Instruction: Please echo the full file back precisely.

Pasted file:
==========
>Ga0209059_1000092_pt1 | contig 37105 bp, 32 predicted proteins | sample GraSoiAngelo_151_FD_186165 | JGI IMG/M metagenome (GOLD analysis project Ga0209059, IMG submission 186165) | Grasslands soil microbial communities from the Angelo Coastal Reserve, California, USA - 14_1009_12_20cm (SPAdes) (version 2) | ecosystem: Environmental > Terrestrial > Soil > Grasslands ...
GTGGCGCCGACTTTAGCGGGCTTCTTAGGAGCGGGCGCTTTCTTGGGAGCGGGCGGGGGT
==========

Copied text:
>Ga0209059_1000092_pt1 | contig 37105 bp, 32 predicted proteins | sample GraSoiAngelo_151_FD_186165 | JGI IMG/M metagenome (GOLD analysis project Ga0209059, IMG submission 186165) | Grasslands soil microbial communities from the Angelo Coastal Reserve, California, USA - 14_1009_12_20cm (SPAdes) (version 2) | ecosystem: Environmental > Terrestrial > Soil > Grasslands ...
GTGGCGCCGACTTTAGCGGGCTTCTTAGGAGCGGGCGCTTTCTTGGGAGCGGGCGGGGGT